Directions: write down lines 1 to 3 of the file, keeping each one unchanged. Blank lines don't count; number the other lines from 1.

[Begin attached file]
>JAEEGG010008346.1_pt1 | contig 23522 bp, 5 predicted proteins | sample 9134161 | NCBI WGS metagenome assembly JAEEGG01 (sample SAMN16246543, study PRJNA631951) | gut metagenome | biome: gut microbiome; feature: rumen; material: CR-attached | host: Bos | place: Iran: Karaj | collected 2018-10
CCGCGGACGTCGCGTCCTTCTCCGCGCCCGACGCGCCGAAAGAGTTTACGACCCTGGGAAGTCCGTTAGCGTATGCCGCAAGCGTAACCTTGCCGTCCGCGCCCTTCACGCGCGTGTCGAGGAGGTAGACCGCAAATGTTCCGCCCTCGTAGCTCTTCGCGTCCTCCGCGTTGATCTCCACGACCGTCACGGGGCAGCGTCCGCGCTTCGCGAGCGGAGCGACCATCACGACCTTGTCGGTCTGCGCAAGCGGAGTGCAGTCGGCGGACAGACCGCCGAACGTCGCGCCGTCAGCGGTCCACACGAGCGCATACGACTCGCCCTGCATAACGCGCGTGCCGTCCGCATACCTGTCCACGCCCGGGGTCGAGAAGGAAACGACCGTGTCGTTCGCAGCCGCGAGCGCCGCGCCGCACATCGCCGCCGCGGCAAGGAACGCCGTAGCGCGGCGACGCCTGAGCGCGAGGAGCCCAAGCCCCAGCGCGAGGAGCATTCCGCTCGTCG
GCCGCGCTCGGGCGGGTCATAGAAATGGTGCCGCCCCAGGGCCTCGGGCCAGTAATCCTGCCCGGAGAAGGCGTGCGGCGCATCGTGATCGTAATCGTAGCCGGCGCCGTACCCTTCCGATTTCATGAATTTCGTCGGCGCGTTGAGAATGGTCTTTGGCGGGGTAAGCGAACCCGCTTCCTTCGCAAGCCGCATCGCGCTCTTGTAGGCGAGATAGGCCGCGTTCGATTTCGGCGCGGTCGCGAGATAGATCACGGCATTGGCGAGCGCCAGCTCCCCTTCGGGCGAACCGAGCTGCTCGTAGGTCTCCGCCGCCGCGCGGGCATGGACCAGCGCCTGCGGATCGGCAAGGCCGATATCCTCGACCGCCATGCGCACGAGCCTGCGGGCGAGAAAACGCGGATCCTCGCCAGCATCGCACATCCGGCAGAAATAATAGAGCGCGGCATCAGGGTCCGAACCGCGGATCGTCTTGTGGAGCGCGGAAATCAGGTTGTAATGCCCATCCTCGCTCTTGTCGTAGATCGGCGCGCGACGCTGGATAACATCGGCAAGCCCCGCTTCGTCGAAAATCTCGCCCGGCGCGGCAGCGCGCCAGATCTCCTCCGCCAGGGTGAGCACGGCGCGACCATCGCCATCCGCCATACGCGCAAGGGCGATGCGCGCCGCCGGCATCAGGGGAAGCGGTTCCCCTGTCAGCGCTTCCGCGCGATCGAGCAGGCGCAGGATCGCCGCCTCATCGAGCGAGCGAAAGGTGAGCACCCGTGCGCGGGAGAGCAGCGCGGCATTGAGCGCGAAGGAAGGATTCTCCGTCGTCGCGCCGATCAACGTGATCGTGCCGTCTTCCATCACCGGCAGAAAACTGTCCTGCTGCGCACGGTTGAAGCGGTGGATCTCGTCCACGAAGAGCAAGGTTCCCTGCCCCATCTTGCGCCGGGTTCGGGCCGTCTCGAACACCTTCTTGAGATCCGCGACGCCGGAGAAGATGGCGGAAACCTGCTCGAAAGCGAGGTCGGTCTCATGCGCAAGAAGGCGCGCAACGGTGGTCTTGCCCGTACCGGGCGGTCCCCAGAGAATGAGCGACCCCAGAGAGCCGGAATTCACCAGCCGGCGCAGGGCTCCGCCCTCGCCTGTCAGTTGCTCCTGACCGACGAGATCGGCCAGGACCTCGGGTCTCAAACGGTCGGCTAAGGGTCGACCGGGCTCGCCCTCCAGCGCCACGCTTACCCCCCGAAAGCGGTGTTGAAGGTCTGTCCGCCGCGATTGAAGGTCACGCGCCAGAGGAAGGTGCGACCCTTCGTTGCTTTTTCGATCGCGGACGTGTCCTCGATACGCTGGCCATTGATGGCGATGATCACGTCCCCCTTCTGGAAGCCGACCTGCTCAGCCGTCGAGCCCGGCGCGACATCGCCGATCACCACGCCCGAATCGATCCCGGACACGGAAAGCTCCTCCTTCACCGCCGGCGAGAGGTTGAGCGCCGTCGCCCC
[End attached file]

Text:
>JAEEGG010008346.1_pt1 | contig 23522 bp, 5 predicted proteins | sample 9134161 | NCBI WGS metagenome assembly JAEEGG01 (sample SAMN16246543, study PRJNA631951) | gut metagenome | biome: gut microbiome; feature: rumen; material: CR-attached | host: Bos | place: Iran: Karaj | collected 2018-10
CCGCGGACGTCGCGTCCTTCTCCGCGCCCGACGCGCCGAAAGAGTTTACGACCCTGGGAAGTCCGTTAGCGTATGCCGCAAGCGTAACCTTGCCGTCCGCGCCCTTCACGCGCGTGTCGAGGAGGTAGACCGCAAATGTTCCGCCCTCGTAGCTCTTCGCGTCCTCCGCGTTGATCTCCACGACCGTCACGGGGCAGCGTCCGCGCTTCGCGAGCGGAGCGACCATCACGACCTTGTCGGTCTGCGCAAGCGGAGTGCAGTCGGCGGACAGACCGCCGAACGTCGCGCCGTCAGCGGTCCACACGAGCGCATACGACTCGCCCTGCATAACGCGCGTGCCGTCCGCATACCTGTCCACGCCCGGGGTCGAGAAGGAAACGACCGTGTCGTTCGCAGCCGCGAGCGCCGCGCCGCACATCGCCGCCGCGGCAAGGAACGCCGTAGCGCGGCGACGCCTGAGCGCGAGGAGCCCAAGCCCCAGCGCGAGGAGCATTCCGCTCGTCG
GCCGCGCTCGGGCGGGTCATAGAAATGGTGCCGCCCCAGGGCCTCGGGCCAGTAATCCTGCCCGGAGAAGGCGTGCGGCGCATCGTGATCGTAATCGTAGCCGGCGCCGTACCCTTCCGATTTCATGAATTTCGTCGGCGCGTTGAGAATGGTCTTTGGCGGGGTAAGCGAACCCGCTTCCTTCGCAAGCCGCATCGCGCTCTTGTAGGCGAGATAGGCCGCGTTCGATTTCGGCGCGGTCGCGAGATAGATCACGGCATTGGCGAGCGCCAGCTCCCCTTCGGGCGAACCGAGCTGCTCGTAGGTCTCCGCCGCCGCGCGGGCATGGACCAGCGCCTGCGGATCGGCAAGGCCGATATCCTCGACCGCCATGCGCACGAGCCTGCGGGCGAGAAAACGCGGATCCTCGCCAGCATCGCACATCCGGCAGAAATAATAGAGCGCGGCATCAGGGTCCGAACCGCGGATCGTCTTGTGGAGCGCGGAAATCAGGTTGTAATGCCCATCCTCGCTCTTGTCGTAGATCGGCGCGCGACGCTGGATAACATCGGCAAGCCCCGCTTCGTCGAAAATCTCGCCCGGCGCGGCAGCGCGCCAGATCTCCTCCGCCAGGGTGAGCACGGCGCGACCATCGCCATCCGCCATACGCGCAAGGGCGATGCGCGCCGCCGGCATCAGGGGAAGCGGTTCCCCTGTCAGCGCTTCCGCGCGATCGAGCAGGCGCAGGATCGCCGCCTCATCGAGCGAGCGAAAGGTGAGCACCCGTGCGCGGGAGAGCAGCGCGGCATTGAGCGCGAAGGAAGGATTCTCCGTCGTCGCGCCGATCAACGTGATCGTGCCGTCTTCCATCACCGGCAGAAAACTGTCCTGCTGCGCACGGTTGAAGCGGTGGATCTCGTCCACGAAGAGCAAGGTTCCCTGCCCCATCTTGCGCCGGGTTCGGGCCGTCTCGAACACCTTCTTGAGATCCGCGACGCCGGAGAAGATGGCGGAAACCTGCTCGAAAGCGAGGTCGGTCTCATGCGCAAGAAGGCGCGCAACGGTGGTCTTGCCCGTACCGGGCGGTCCCCAGAGAATGAGCGACCCCAGAGAGCCGGAATTCACCAGCCGGCGCAGGGCTCCGCCCTCGCCTGTCAGTTGCTCCTGACCGACGAGATCGGCCAGGACCTCGGGTCTCAAACGGTCGGCTAAGGGTCGACCGGGCTCGCCCTCCAGCGCCACGCTTACCCCCCGAAAGCGGTGTTGAAGGTCTGTCCGCCGCGATTGAAGGTCACGCGCCAGAGGAAGGTGCGACCCTTCGTTGCTTTTTCGATCGCGGACGTGTCCTCGATACGCTGGCCATTGATGGCGATGATCACGTCCCCCTTCTGGAAGCCGACCTGCTCAGCCGTCGAGCCCGGCGCGACATCGCCGATCACCACGCCCGAATCGATCCCGGACACGGAAAGCTCCTCCTTCACCGCCGGCGAGAGGTTGAGCGCCGTCGCCCC